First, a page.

Hyperuricemia and gout have been linked to an increased risk for cardiovascular (CV) disease, stroke, hypertension, heart failure, and chronic kidney disease, possibly through a proinflammatory milieu. However, not all the drugs used in gout treatment improve CV outcomes; colchicine has shown improved CV outcomes in patients with recent myocardial infarction and stable coronary artery disease independent of lipid-lowering effects. There is resurging interest in colchicine following publication of the COLCOT, LoDoCo, LoDoCo2, LoDoCo-MI trials, and COLCORONA trial which will shed light on its utility in COVID-19. Our aim is to review the CV use of colchicine beyond pericardial diseases, as well as CV outcomes of the available gout therapies, including allopurinol and febuxostat. The CARES trial and its surrounding controversies, which lead to the US FDA 'black box' warning on febuxostat, in addition to the recent FAST trial which contradicts this and finds febuxostat to be non-inferior, are discussed in this paper.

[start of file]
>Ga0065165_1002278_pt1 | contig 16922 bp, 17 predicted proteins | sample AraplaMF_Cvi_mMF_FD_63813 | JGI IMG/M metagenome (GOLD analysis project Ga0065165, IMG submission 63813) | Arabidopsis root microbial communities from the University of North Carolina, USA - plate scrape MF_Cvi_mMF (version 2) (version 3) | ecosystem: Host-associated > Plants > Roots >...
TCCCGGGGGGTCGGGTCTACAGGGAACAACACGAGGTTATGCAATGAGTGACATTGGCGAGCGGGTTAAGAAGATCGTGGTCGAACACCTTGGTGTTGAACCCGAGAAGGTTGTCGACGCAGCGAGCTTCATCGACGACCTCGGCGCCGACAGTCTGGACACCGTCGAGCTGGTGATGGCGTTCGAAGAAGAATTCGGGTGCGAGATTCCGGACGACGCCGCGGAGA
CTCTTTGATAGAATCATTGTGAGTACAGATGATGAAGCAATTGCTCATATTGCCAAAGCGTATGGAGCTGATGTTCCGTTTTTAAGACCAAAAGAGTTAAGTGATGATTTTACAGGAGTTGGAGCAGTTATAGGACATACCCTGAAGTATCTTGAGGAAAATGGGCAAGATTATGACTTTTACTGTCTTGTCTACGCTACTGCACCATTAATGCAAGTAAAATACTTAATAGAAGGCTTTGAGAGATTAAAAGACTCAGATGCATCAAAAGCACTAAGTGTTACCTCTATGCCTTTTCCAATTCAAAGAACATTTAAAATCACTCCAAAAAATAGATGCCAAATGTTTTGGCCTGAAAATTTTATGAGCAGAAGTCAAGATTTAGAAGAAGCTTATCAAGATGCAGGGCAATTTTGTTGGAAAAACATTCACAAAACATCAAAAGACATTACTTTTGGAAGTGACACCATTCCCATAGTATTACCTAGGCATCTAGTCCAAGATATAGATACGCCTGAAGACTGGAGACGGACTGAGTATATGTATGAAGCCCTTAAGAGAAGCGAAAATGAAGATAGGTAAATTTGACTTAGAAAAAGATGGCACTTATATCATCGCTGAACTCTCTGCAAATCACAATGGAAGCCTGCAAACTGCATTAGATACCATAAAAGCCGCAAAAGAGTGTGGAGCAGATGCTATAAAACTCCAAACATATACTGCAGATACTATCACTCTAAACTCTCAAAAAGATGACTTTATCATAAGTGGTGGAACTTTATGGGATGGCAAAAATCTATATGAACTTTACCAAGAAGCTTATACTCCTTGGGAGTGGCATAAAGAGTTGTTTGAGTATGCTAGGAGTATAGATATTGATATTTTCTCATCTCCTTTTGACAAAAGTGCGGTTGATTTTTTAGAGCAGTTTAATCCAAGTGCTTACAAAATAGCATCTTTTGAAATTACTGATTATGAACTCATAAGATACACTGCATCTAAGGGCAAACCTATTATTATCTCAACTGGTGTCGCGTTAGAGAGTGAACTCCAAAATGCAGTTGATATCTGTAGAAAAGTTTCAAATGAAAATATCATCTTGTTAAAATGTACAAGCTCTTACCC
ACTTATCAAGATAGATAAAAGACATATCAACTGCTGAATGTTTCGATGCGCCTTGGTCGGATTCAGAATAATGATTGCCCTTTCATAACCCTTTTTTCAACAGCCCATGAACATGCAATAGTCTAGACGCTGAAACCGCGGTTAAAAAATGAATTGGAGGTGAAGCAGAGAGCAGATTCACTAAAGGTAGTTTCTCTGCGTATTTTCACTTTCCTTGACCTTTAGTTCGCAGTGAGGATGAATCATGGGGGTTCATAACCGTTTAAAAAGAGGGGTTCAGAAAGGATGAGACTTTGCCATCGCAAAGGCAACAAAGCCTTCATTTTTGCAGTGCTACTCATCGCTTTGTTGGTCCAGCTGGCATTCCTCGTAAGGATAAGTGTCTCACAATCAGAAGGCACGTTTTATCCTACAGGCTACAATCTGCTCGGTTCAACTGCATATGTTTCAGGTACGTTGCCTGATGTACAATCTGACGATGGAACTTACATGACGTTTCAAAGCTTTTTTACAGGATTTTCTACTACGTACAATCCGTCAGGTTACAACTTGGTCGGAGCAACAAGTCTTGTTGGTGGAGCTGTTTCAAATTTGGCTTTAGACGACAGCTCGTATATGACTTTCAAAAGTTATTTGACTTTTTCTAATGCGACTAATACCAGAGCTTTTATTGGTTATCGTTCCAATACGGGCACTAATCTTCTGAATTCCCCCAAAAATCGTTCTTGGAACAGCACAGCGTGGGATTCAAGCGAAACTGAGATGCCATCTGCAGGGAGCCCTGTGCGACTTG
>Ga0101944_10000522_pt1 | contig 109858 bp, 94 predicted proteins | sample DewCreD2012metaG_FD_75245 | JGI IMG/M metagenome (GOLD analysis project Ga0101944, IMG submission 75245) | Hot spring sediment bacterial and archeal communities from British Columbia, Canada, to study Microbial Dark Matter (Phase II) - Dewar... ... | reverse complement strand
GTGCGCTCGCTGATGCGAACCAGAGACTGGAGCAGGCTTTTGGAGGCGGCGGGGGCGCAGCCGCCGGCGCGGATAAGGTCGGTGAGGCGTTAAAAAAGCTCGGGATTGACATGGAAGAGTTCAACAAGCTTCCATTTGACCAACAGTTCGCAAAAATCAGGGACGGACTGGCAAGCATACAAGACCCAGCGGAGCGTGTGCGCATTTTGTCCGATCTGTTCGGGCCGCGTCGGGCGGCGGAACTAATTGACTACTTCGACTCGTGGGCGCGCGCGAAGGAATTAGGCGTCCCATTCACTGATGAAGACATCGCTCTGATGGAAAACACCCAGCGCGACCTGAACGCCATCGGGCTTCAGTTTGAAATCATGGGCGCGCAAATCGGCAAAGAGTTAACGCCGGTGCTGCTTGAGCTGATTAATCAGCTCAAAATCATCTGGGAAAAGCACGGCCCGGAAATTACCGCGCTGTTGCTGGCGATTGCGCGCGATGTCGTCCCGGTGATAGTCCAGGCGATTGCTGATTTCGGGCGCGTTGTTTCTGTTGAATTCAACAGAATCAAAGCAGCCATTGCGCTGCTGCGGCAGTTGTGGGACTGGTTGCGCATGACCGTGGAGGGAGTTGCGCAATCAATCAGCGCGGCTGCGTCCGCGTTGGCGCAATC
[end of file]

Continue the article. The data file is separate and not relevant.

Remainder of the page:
Subject(s)
Cardiovascular Diseases/complications , Colchicine/therapeutic use , Gout Suppressants/therapeutic use , Gout/drug therapy , Gout/etiology , COVID-19 , Colchicine/adverse effects , Febuxostat/adverse effects , Febuxostat/therapeutic use , Gout Suppressants/adverse effects , Humans , Hyperuricemia/drug therapy , Hyperuricemia/etiology , Pandemics
11.
J Cardiol Cases ; 24(1): 6-9, 2021 Jul.
Article in English | MEDLINE | ID: covidwho-943277